Edited by Kumazzz
adding a translation
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:bow:

Could anyone translate HELLO CHÉRIE avec Mika ?

Thank you.

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30 minutes ago, Kumazzz said:

:bow:

Could anyone translate HELLO CHÉRIE avec Mika ?

Thank you.

I will  :hug:

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Question: Mika welcome to Chérie FM. How are you?
Mika: I'm fine,  thank you.  It's a big promo day today.  You're in a promo period right now.
Mika: Big week, big month. [He makes a mistake and said "big me"  and he says he likes it and laughs]
Question: Do do you like doing promo?
Mika: When there's an album I want to defend and a single I like, yes and I know it may seem strange and you can say ah really you have had albums that... so I like all my albums but for some you tell myself OK I'm defending it because there's really room for lots of people and now I feel as if the house I have built can host many people.
Question: So you are proud and rather happy and eager to talk about it everywhere.
Mika: Yes I can't wait.  I can't wait, It's like I prepared a magic box and I want to take everything out of the box.  And also for the concerts, for everything. And I think Ice Cream is a good start because it is joyful and festive but still you feel, it shows that I'm pushing myself, that I'm provoking even myself. It's provoking but not for someone else, it's almost, it's highly provoking.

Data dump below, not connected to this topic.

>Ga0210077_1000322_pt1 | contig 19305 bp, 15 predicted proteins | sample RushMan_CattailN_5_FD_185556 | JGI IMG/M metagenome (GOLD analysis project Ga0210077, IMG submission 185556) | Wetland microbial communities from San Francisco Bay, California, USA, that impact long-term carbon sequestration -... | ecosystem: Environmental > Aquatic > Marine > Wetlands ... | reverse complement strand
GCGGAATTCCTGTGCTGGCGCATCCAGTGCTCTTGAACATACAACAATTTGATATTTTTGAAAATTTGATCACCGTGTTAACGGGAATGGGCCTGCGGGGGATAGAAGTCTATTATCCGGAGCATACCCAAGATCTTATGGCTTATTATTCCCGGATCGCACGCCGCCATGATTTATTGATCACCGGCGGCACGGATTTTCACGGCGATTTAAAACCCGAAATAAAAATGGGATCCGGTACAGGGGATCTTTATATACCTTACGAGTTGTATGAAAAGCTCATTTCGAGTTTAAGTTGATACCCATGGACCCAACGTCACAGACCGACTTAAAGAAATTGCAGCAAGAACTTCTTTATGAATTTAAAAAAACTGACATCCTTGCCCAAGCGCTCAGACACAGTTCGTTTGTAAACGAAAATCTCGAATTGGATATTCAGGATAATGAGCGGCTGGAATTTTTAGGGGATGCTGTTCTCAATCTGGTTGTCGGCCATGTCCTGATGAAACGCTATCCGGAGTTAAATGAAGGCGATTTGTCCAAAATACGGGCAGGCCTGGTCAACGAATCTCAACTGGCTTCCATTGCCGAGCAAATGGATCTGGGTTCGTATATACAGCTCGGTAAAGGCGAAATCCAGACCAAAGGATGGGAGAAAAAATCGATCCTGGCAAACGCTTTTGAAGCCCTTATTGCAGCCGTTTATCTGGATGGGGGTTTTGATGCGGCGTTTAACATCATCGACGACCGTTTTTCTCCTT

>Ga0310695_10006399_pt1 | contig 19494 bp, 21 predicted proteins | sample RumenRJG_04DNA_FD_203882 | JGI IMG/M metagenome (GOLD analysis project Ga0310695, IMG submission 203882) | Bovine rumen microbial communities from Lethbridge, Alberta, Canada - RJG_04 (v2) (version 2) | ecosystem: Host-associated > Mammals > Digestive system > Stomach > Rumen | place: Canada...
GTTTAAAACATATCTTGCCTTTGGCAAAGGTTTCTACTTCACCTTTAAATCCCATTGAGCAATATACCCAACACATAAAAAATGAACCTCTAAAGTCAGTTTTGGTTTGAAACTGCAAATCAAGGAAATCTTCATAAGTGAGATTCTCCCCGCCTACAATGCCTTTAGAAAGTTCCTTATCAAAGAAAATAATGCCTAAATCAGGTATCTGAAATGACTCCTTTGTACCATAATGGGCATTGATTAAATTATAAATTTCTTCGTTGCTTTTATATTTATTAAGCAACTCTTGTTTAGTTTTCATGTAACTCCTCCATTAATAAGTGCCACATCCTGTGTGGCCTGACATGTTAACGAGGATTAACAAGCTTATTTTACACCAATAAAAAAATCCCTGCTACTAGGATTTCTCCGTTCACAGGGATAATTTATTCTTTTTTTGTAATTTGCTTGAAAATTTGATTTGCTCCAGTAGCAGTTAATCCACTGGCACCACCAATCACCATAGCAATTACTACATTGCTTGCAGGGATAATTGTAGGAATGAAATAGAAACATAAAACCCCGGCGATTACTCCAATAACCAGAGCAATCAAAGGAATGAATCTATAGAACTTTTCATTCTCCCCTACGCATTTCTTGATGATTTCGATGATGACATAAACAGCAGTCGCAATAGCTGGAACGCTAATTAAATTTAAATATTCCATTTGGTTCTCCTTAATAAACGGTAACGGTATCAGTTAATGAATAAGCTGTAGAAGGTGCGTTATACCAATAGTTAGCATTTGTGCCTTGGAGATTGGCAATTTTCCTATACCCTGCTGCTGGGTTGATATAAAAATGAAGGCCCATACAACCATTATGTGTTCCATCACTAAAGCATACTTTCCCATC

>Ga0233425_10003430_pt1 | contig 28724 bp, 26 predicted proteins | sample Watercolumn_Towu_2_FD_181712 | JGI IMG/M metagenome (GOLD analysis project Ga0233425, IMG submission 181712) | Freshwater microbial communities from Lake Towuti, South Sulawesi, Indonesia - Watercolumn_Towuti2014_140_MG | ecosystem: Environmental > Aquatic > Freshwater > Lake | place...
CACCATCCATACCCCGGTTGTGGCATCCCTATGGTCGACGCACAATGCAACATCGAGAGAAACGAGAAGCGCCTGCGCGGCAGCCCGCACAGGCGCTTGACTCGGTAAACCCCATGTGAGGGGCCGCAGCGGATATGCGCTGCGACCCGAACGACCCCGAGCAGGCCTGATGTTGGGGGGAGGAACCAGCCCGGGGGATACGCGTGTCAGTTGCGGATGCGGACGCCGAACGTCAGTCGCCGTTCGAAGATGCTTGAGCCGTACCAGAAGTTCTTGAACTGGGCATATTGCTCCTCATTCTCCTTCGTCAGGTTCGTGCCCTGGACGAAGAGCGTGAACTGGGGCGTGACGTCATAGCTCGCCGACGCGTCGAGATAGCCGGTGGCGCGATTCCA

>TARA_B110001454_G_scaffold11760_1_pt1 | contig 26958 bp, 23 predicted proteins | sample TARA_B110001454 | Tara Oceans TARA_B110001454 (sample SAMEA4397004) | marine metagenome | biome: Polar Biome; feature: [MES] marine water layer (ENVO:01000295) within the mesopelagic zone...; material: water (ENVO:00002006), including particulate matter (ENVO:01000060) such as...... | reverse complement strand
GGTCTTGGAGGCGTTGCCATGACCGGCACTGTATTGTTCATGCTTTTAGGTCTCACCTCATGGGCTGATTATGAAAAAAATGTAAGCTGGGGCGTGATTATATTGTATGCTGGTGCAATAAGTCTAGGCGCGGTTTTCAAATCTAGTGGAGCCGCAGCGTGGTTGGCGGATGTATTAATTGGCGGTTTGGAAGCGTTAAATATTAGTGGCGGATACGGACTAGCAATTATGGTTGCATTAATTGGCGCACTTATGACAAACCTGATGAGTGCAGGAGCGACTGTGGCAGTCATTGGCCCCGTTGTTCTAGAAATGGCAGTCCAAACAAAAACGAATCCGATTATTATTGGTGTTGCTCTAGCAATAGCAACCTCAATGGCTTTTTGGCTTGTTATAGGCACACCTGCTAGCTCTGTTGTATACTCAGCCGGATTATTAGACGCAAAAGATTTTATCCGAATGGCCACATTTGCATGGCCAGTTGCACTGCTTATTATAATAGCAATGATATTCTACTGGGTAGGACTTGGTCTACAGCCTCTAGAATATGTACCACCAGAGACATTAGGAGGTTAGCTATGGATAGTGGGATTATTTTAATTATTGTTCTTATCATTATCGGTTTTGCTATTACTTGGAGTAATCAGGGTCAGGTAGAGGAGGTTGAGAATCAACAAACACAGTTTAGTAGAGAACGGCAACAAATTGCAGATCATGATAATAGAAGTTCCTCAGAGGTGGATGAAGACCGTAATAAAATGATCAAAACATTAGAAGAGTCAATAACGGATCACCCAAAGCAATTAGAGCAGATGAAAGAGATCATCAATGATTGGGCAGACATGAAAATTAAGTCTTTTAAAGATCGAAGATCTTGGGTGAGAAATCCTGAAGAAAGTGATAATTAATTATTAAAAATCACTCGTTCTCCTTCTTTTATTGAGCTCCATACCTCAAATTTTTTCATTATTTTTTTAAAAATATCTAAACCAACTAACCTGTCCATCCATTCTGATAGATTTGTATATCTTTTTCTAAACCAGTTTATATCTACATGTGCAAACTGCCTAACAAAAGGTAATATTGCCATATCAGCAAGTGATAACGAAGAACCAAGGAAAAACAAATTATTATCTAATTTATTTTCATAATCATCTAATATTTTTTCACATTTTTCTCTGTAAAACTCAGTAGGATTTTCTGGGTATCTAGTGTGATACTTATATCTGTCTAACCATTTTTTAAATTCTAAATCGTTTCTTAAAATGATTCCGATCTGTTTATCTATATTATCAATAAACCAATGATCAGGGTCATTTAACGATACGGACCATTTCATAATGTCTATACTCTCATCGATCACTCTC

Question: You wrote the album during two years.  During those two years what inspired you?  Was it your moods?  Was it your personal life?  Was it what you saw around you?
Mika: That's my life.  And that's my family.  And that's my friends.  That's really my life in all senses that inspired my album.  There are very painful stories.  That's my mother.  That's my sister.  That's the fact that I have always had a very sane relationship with my father, but my father it's like he doesn't exist because I never talk about him.  I, I don't know his story. It was always that way and I don't know why. This,  this album and even its title,  my name is Michael Holbrook,  which is a name that I share with my father, because I am junior and he is senior, well it is obvious that I try to recreate links, to heal things and also make a sort of evaluation to allow me to go on with my personal life and in my career, for the next chapter, that's really what happened.  It's not exaggerated.  And I knew I needed to do it.  And that's why it took four years between this album and the previous one.


🎵Ice cream🎵


Question: You were born in Lebanon and your mother is Lebanese.  Does that mean you went back there for example?